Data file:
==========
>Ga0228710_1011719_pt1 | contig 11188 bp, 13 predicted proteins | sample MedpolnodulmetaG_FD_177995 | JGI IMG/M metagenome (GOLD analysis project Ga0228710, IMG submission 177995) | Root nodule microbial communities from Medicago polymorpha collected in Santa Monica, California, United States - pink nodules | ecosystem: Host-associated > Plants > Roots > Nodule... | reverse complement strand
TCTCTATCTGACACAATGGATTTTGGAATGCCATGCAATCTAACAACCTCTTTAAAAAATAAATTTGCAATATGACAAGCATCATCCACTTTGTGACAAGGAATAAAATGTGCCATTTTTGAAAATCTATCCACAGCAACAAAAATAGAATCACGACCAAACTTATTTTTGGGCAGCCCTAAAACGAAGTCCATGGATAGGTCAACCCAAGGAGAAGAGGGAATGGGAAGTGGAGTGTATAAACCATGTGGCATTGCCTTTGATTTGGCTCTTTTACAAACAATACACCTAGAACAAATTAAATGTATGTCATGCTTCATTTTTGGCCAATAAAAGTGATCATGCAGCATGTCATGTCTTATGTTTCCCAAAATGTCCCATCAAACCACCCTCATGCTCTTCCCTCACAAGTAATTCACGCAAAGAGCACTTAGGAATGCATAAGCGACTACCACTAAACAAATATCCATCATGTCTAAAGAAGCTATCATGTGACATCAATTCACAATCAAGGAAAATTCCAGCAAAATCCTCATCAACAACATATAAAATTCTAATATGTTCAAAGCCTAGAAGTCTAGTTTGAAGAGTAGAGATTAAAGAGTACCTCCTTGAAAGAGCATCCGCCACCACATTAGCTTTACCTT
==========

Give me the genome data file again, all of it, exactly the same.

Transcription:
>Ga0228710_1011719_pt1 | contig 11188 bp, 13 predicted proteins | sample MedpolnodulmetaG_FD_177995 | JGI IMG/M metagenome (GOLD analysis project Ga0228710, IMG submission 177995) | Root nodule microbial communities from Medicago polymorpha collected in Santa Monica, California, United States - pink nodules | ecosystem: Host-associated > Plants > Roots > Nodule... | reverse complement strand
TCTCTATCTGACACAATGGATTTTGGAATGCCATGCAATCTAACAACCTCTTTAAAAAATAAATTTGCAATATGACAAGCATCATCCACTTTGTGACAAGGAATAAAATGTGCCATTTTTGAAAATCTATCCACAGCAACAAAAATAGAATCACGACCAAACTTATTTTTGGGCAGCCCTAAAACGAAGTCCATGGATAGGTCAACCCAAGGAGAAGAGGGAATGGGAAGTGGAGTGTATAAACCATGTGGCATTGCCTTTGATTTGGCTCTTTTACAAACAATACACCTAGAACAAATTAAATGTATGTCATGCTTCATTTTTGGCCAATAAAAGTGATCATGCAGCATGTCATGTCTTATGTTTCCCAAAATGTCCCATCAAACCACCCTCATGCTCTTCCCTCACAAGTAATTCACGCAAAGAGCACTTAGGAATGCATAAGCGACTACCACTAAACAAATATCCATCATGTCTAAAGAAGCTATCATGTGACATCAATTCACAATCAAGGAAAATTCCAGCAAAATCCTCATCAACAACATATAAAATTCTAATATGTTCAAAGCCTAGAAGTCTAGTTTGAAGAGTAGAGATTAAAGAGTACCTCCTTGAAAGAGCATCCGCCACCACATTAGCTTTACCTT